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Pylephlebitis is a septic thrombophlebitis of the portal and/or mesenteric veins. It is caused by an abdominal infection in the drainage area of the portal vein. Diverticulitis is the main underlying condition, whereas appendicitis was the most prevalent cause in earlier days. Clinical features depend on the aetiology of the abdominal infection, but presenting symptoms on the emergency department often are fever, cold chills and abdominal pain. Computerized tomography (CT) scanning of the abdomen is the preferred method of radiologic imaging. Blood cultures are often positive with mixed anaerobic species, E. coli or Steptococcus species, but other bacteria are also commonly found.Pylephlebitis has significant morbidity and mortality. Complications are liver abscesses and bowel ischemia.Treatment consist of intravenously administered antibiotics and treatment of the causative abdominal infection. Antibiotics should be adjusted based on the results of the blood cultures. Treatment with anticoagulation remains controversial.
We describe the case of a 77 year old women, who presented to the emergency department (ED) with peeking fever and cold chills. She had recently been analyzed for right upper quadrant abdominal pain existing since two months. With physical examination no abnormalities were found, besides mild pain in de right upper quadrant. Laboratory findings at the ED showedelevated levels of CRP 347 mg/l, leukocytes of 14.4 10e9/l, AF 126 U/l, gamma-GT 149 U/l, total bilirubin 24 µmol/l, conjugated bilirubin 15 µmol/l, ASAT 76 U/l, ALAT 57 U/l. Urine analysis and chest x-ray showed no abnormalities. Abdominal sonography showed some widening of the ductuscholedochus, without evidence for choledocholithiasis. Abdominal CT scan showed partial thrombosis of the portal vein and the superior mesenteric vein. The wall of the proximal part of the colon seemed to be mildly thickened. No diverticula were seen. The patient was admitted and treated with intravenous antibiotics (piperacilline/tazobactam) and anticoagulation, with suspected cholangitis.Bloodcultures were positive forStaphylococcus Hominisand Streptococcus Milleri.Later on the diagnosis pylephlebitiswas made. After recovering to good health she was discharged. Two months later the patient presented again to the ED, this time with rectal blood loss. Endoscopy showed a cocktail stick stuck in a diverticulum, the cocktail stick was removed during the endoscopy. In hindsight the cocktail stick was visible in the caecum on the earlier made abdominal CT scan. In hindsight the patient remembered to have choked when eating something from a cocktail stick, after which the right upper quadrant abdominal pain started. The cocktail stick probably caused a covered perforation of the caecum, which resulted in the pylephlebitis.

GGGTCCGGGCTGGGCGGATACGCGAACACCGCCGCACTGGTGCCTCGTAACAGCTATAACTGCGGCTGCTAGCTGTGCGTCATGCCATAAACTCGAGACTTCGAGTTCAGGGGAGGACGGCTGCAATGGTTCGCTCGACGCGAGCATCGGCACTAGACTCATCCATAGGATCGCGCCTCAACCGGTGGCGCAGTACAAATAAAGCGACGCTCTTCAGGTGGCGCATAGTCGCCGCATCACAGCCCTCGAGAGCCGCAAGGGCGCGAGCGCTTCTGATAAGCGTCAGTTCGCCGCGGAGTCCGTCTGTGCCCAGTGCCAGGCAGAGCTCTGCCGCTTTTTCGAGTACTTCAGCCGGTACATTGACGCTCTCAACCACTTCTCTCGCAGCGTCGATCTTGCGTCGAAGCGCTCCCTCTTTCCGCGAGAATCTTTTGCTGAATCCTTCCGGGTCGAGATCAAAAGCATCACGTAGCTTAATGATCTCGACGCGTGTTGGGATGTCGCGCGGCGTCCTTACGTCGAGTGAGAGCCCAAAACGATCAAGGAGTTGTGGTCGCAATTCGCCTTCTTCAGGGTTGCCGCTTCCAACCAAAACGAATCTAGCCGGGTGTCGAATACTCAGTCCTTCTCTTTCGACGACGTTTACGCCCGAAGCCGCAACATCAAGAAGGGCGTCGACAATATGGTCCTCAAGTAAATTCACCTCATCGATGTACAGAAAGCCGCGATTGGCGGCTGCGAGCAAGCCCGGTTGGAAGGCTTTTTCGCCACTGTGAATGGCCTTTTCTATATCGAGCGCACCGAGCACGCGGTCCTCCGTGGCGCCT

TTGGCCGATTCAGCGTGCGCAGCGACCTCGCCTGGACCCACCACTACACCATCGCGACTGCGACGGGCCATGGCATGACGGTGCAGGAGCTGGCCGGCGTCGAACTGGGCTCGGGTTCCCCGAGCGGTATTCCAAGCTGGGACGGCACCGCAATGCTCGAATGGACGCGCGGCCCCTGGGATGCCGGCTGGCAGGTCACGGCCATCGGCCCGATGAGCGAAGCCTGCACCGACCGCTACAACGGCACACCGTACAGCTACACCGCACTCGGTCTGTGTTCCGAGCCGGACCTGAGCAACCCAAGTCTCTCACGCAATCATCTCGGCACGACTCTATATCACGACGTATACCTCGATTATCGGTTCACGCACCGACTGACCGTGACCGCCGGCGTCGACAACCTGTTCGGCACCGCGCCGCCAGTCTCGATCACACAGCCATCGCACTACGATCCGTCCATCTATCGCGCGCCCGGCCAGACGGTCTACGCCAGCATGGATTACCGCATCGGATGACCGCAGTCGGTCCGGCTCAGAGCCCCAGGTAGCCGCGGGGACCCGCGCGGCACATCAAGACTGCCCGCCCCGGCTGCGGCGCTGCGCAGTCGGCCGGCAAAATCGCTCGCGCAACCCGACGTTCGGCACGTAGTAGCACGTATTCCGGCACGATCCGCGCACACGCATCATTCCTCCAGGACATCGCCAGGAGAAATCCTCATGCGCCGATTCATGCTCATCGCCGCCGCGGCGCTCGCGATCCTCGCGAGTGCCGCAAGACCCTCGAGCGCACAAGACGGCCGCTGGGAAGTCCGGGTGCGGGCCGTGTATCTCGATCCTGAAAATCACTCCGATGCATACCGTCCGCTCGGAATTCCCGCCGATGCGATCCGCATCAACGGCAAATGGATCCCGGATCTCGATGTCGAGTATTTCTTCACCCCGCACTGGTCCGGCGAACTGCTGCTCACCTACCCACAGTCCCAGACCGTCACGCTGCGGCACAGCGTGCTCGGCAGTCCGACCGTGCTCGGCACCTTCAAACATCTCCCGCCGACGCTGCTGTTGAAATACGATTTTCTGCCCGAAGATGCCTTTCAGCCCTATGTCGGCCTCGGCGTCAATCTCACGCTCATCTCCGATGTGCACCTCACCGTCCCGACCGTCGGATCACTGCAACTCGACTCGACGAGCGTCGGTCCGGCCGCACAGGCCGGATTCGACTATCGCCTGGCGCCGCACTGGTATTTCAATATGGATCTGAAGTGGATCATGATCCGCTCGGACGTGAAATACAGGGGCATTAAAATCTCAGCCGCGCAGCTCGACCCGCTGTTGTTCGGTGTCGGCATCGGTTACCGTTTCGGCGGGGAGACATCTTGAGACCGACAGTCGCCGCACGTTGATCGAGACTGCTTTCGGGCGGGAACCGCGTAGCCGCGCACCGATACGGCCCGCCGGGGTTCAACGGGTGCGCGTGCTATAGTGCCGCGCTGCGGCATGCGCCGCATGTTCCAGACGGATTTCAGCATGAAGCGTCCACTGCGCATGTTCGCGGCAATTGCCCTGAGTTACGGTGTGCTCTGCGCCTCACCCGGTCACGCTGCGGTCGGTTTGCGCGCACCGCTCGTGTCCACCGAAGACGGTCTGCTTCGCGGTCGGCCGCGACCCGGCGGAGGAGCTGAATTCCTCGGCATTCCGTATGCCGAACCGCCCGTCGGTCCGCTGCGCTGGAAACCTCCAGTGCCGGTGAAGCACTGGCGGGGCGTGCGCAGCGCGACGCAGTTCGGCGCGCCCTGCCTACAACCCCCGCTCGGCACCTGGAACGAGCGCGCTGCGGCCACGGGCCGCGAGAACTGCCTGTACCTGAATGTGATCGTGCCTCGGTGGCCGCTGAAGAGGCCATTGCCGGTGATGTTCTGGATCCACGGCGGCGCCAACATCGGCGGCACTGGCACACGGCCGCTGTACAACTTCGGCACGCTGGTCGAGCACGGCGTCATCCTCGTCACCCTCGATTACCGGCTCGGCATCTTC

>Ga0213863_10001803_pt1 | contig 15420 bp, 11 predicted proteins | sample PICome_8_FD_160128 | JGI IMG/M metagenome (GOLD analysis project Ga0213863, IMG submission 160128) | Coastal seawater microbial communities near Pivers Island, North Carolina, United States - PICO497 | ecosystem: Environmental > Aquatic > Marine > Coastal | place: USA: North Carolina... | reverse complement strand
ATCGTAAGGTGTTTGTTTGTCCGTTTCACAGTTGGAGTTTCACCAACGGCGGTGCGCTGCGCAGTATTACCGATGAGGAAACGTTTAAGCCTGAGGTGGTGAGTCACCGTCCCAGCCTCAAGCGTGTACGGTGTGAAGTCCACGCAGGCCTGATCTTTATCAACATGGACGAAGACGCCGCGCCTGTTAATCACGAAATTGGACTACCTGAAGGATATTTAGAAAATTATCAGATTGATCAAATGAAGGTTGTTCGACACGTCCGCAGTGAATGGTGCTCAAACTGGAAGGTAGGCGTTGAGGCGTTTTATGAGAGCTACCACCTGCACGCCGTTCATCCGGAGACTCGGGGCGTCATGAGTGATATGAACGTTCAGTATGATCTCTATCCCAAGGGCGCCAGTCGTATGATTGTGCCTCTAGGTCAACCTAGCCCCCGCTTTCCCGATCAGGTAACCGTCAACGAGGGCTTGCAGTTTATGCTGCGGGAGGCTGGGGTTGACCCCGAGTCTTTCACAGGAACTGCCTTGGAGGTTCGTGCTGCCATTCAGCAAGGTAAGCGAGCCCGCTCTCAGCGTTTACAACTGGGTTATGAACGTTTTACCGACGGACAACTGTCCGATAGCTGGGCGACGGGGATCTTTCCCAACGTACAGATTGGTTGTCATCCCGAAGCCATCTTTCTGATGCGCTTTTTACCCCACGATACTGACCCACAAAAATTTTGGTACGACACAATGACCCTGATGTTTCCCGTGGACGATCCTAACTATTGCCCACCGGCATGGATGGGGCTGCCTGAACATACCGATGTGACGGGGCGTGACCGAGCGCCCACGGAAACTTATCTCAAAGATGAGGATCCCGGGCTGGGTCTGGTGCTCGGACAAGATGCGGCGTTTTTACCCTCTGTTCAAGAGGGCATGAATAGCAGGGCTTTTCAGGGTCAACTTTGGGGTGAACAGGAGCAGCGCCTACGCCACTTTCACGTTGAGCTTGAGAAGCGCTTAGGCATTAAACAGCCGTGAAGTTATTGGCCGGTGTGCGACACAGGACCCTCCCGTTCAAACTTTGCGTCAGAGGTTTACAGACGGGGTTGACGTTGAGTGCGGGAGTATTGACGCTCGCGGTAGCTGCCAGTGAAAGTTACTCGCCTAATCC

In this case report we describe a patient with septic thrombophlebitis of the portal and/or mesenteric veins (pylephlebitis) caused by a covered perforation of the caecum due to an ingested cocktail stick.